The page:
The microtubule-associated protein Tau is a key component of the intracellular inclusions that are found in Alzheimer's disease (AD) and a variety of other neurodegenerative diseases, together referred to as Tauopathies. However, the mechanisms of pathology in these diseases are still unclear. A long standing debate is whether disease-associated changes in Tau are pathogenic because they induce a loss of its normal function, induce a novel toxic gain-of function, or a combination of both. In addition, the differet disease- associated mutations and modifications of Tau may have different pathogenic mechanisms. Whereas gain-of functions have been investigated in several models, loss of functions have been less well studied and most of the studies addressing such functions have been done in vitro. Furthermore, the majority of gain-of function studies are based on expression system that cause overexpression or ectopic expression, which can cause phenotypes even with normal wild type Tau. To address the hypothesis that the mechanism of pathogenesis are due to combinations of loss-of and gain-of functions and that the degree of their contributions may vary in different Tauopathies, it is proposed to create novel Drosophila models that expressing human Tau instead of fly Tau. Due to their short generation time, the unique genetic means available in this model, and the small size of their brain which allows time lapse imaging of intact brains (to measure microtubule-associated axonal transport), Drosophila provides a uniquely suitable model to analyze these lines in a relatively short time frame. These studies will also take advantage of the recent characterization of flies lacking endogenous fly Tau (dTau), which show age-related neurodegeneration and various microtubules defects. These defined phenotypes will therefore allow an analysis to what degree a mutant Tau has lost its normal function. Creating flies carrying a disease-associated and a wild type form (or a copy of dTau) can be used to study gain-of function effects and the expression by the endogenous fly Tau promoter should prevent overexpression phenotypes. The results obtained in this exploratory proposal can then provide the basis to identify genetic and pharmacological means that interfere with the pathology or its consequences and they can be used to address specific pathogenic mechanisms in the mouse model. Public Heath Relevance: A roadblock in understanding and developing treatment strategies for Tauopathies is that the mechanisms of pathology are still unclear. Identifying loss-of functions versus gain-of functions of disease-associated Tau is critical to develop such treatment strategies. Whereas Tauopathies that are mainly caused by Tau gain-of functions could be ameliorated by reducing Tau, loss-of function phenotypes would be aggravated by such strategies. Similarly, treatment strategies based on stabilizing microtubules would be a promising approach in cases where a mutation causes a loss of the microtubule function but not in cases where they lead to a novel, microtubule independent, gain-of function.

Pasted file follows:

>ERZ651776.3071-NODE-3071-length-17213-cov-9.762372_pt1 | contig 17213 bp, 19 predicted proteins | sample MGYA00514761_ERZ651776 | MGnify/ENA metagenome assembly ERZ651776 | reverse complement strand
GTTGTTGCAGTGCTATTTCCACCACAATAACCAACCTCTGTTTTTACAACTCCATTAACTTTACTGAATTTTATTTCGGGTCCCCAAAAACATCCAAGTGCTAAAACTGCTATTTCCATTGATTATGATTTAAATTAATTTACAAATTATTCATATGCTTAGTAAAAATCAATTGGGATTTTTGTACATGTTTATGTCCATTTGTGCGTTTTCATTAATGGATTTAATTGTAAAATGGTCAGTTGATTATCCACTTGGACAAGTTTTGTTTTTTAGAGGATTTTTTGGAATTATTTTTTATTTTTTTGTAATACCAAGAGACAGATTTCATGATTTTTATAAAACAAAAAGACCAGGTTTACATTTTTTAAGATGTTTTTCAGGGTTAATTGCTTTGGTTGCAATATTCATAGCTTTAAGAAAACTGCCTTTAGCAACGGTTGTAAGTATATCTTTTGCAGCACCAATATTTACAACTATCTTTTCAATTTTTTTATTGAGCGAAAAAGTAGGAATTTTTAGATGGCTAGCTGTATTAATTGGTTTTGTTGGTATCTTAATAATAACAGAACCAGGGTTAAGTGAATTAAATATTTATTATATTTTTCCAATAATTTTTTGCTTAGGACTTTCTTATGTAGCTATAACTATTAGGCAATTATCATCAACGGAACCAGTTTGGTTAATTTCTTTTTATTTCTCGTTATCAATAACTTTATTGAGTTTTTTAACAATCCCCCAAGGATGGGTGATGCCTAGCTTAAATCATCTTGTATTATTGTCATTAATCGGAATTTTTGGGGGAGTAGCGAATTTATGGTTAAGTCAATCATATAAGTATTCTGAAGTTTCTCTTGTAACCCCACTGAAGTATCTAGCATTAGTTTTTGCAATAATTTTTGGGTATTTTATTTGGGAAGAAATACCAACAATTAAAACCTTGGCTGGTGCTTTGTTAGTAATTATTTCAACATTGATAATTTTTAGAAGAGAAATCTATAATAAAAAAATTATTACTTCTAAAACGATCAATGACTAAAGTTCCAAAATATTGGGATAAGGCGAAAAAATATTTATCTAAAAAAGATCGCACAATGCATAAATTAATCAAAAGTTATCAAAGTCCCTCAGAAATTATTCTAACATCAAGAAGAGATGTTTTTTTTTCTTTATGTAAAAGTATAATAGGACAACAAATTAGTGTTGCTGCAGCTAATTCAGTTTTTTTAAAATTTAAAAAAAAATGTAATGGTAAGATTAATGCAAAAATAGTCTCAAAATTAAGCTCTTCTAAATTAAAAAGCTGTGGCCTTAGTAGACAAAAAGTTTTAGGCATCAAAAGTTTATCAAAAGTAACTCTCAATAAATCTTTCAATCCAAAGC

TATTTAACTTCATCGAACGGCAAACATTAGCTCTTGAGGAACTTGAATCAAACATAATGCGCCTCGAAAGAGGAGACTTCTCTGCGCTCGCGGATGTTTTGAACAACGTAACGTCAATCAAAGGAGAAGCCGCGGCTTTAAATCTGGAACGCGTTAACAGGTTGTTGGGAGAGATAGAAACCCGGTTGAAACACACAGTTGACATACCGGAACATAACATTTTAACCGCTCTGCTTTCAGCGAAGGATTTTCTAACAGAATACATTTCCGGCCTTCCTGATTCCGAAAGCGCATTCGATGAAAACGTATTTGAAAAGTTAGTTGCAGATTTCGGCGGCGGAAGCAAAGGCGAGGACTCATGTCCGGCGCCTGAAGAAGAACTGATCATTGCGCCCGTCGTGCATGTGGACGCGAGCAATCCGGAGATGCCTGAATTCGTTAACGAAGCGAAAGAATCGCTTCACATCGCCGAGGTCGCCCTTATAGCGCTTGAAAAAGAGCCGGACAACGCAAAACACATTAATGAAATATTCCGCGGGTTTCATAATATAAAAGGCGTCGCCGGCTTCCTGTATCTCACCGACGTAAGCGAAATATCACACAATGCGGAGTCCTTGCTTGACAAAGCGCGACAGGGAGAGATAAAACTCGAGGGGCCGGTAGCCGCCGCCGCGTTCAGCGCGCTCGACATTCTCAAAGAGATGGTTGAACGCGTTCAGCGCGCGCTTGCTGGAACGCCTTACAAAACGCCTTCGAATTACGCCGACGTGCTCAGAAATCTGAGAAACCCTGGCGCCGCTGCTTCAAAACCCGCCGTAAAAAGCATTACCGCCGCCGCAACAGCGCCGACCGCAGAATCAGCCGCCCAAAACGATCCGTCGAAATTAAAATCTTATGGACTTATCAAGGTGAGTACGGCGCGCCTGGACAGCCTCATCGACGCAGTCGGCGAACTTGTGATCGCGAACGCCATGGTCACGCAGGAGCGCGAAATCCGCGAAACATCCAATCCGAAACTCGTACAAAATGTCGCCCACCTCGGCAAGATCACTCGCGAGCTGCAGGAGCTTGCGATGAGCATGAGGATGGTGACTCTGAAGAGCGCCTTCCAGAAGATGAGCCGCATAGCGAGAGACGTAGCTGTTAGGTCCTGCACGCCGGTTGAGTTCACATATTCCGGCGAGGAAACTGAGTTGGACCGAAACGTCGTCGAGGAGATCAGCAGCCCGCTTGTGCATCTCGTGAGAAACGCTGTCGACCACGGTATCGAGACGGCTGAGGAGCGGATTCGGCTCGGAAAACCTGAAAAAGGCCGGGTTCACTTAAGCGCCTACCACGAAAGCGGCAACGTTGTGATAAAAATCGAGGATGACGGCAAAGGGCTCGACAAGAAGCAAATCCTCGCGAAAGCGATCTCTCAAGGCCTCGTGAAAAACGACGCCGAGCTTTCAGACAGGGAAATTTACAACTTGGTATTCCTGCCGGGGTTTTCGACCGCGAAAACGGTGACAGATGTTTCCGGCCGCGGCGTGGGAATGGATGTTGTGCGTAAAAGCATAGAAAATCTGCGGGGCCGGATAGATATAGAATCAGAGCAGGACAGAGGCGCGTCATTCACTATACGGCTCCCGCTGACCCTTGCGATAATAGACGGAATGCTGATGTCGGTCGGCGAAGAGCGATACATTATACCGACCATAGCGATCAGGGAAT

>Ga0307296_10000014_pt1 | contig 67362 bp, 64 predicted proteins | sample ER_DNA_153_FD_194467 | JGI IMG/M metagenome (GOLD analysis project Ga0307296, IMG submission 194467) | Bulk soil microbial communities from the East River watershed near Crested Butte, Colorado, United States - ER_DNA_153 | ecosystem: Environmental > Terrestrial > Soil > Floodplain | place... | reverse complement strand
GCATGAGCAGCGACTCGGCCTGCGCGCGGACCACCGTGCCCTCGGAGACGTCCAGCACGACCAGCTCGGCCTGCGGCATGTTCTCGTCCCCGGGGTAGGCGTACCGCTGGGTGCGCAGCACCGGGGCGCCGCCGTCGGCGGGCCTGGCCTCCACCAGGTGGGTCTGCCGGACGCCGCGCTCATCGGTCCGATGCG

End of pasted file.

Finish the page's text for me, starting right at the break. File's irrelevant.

Changes in Tau are described in several neurodegenerative diseases, including Alzheimer's disease (AD) however the underlying mechanisms how this causes pathology are still largely unknown. Disease-associated changes in Tau may interfere with its normal function, induce a novel toxic function, or both and this may also vary in different diseases. We propose to create novel knock-in models in Drosophila to determine how a disease-associated change in Tau alters its function, which can then provide the basis to develop treatment strategies that specifically ameliorate the consequences of such a disease-associated change.